Enlargement of the spleen is the second most important clinical symptom of malarial infection. In regard to its frequency, writers are by no means unanimous. While some have scarcely ever missed it (for instance, Laveran), others assert that they have often seen cases without it, for instance, Plehn. Even more those thoroughly grounded students of malaria , Kelsch and Kiener, writet that in simple intermittent fever "aucune tumefaction de la rate ni du foie n'est appreciable." These last further afhrm that they have seldom observed enlargement of the spleen on the first occurrence of a remittent, in contrast to the remittent and adynamic typhoid malaria , in which, from the beginning, a painful tumor of the spleen is usually evident.
Among 132 cases of malaria of different types-cachexias omitted -I have missed only once the tumor of the spleen, and this in a case of severe typhoid malaria with small parasites. Fifteen times the spleen was enlarged to percussion; 116 times it was palpable. It was regarded as enlarged by percussion only when the splenic dulness reached or overstepped the anterior axillary line.
Among my cases there were many primary infections of short duration, as well as numerous relapses. In almost all cases the malaria was verified by the blood examination. This difference in results cannot be fully explained. Omitting errors in diagnosis, which are frequent in malarial as well as non malarial regions, when the diagnosis is made without a blood examination and with careless examinations of the spleen, there is left little else to which we can attribute this astounding variance. Individual circumstances- like thickening of the capsule of the spleen, which prevents enlargement of the organ-are probably no more frequent than we see them here. A difference in the character of the virus only remains, though this assumption, in the light of the similarity of other symptoms, is not very probable.
From my own experience I can only say that the enlargement of the spleen is a constant symptom in all forms of malarial infection, being in the minority of cases-about 12 per cent.-evident only to percussion; in the majority-about 88 per cent.-palpable.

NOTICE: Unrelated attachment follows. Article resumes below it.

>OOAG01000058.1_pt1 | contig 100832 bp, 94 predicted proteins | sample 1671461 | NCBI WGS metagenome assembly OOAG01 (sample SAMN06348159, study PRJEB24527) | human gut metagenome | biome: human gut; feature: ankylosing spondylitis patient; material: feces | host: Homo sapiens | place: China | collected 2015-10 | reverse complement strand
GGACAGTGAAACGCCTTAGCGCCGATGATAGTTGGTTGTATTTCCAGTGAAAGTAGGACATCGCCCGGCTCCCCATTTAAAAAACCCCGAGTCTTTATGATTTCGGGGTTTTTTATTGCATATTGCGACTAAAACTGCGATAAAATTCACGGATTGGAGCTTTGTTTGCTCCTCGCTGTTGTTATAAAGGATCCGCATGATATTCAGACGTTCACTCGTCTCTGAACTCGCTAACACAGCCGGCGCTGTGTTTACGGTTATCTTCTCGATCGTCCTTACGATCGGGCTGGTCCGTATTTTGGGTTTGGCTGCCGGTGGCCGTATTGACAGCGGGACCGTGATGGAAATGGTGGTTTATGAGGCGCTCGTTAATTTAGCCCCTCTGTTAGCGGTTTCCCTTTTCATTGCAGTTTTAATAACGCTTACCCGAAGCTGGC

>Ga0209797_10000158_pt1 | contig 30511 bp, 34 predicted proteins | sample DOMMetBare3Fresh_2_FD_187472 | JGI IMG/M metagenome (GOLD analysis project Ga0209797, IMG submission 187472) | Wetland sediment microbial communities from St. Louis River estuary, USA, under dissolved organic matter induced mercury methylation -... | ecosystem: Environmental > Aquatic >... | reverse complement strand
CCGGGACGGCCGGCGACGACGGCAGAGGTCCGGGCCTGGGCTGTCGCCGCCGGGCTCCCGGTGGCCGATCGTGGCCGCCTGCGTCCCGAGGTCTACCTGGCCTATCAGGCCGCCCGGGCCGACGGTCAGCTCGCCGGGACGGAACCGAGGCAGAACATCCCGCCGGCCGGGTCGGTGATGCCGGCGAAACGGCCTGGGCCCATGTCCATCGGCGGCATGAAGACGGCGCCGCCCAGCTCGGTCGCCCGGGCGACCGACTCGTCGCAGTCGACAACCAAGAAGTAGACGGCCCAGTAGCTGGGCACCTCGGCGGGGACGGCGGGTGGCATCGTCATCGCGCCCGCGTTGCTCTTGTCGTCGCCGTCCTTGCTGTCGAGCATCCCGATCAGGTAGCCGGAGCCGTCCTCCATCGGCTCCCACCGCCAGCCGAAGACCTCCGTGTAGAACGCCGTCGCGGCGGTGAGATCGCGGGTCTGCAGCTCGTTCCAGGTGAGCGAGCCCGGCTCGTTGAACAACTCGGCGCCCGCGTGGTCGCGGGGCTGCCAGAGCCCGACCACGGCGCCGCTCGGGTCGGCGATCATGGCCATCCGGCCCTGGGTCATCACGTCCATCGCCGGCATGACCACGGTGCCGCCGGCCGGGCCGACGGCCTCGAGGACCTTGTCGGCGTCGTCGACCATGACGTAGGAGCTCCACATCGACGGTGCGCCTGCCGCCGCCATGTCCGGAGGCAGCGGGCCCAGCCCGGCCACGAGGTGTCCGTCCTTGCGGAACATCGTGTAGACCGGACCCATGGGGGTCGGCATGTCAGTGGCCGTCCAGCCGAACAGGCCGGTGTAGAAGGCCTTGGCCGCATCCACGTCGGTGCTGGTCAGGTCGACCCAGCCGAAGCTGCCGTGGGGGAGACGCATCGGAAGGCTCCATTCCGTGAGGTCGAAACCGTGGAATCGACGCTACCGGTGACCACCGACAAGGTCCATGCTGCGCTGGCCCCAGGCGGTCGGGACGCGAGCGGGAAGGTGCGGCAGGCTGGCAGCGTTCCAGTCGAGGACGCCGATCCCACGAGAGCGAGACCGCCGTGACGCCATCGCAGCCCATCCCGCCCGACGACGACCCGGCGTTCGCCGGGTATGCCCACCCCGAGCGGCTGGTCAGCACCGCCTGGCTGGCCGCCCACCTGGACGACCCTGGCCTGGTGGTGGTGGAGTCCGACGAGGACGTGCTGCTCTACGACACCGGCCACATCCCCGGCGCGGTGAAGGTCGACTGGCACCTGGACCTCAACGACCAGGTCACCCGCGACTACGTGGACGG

The longer the disease lasts and the more frequent the infection, the larger and harder becomes the tumor. In a case of recent infection the spleen is soft, has a sharp margin, and extends beyond the arch of the ribs on deep inspiration only one to two finger breadths. It is a fact, easily confirmed in recent infections, that the spleen increases in size with the paroxysm and becomes smaller during the intervals.
According to Griesinger, a whizzing murmur, similar to the placental rale, is sometimes audible over the tumor.
The most marked tumors of the spleen are found in inhabitants of severe malarial regions, who year out and year in are exposed to the infection, and are, as a consequence, in a condition of malarial cachexia.
After one not too prolonged infection, the enlargement may decrease, so as to leave the organ normal, yet this is not constant, for we frequently see the splenic tumor, even though somewhat reduced in size, continue throughout life. This "ague cake" is more likely to remain the more frequent the infection.
In recent infections the spleen is not rarely the seat of spontaneous pain of a pricking character, which increases on movement of the diaphragm and recalls the pain of pleurisy. In these cases palpation of the organ is very painful. At other times the pain occurs only on palpation.
This pain is usually due to stretching of the capsule, yet it may be due to inflammation of the covering of the spleen; in other words, perisplenitis. The old "ague cakes"-omitting complications-are usually insensitive.
The tension of the spleen may be so great as to produce rupture of the organ. This occurs especially after trauma and causes almost immediate death on account of the rapid hemorrhage.
We may call attention here to pains in the bones, which are a frequent cause of complaint-in fact, often the only complaint. In these cases I have not infrequently found percussion of the tibia or of the sternum painful. It is, therefore, possible that the pain in the limbs complained of by patients is attributable, at least in part, to the change in the bone marrow which has been found in malaria . This pain on percussion is by no means constant.
In relation to the remainder of the lymphatic apparatus, we refer the reader to the Special Part.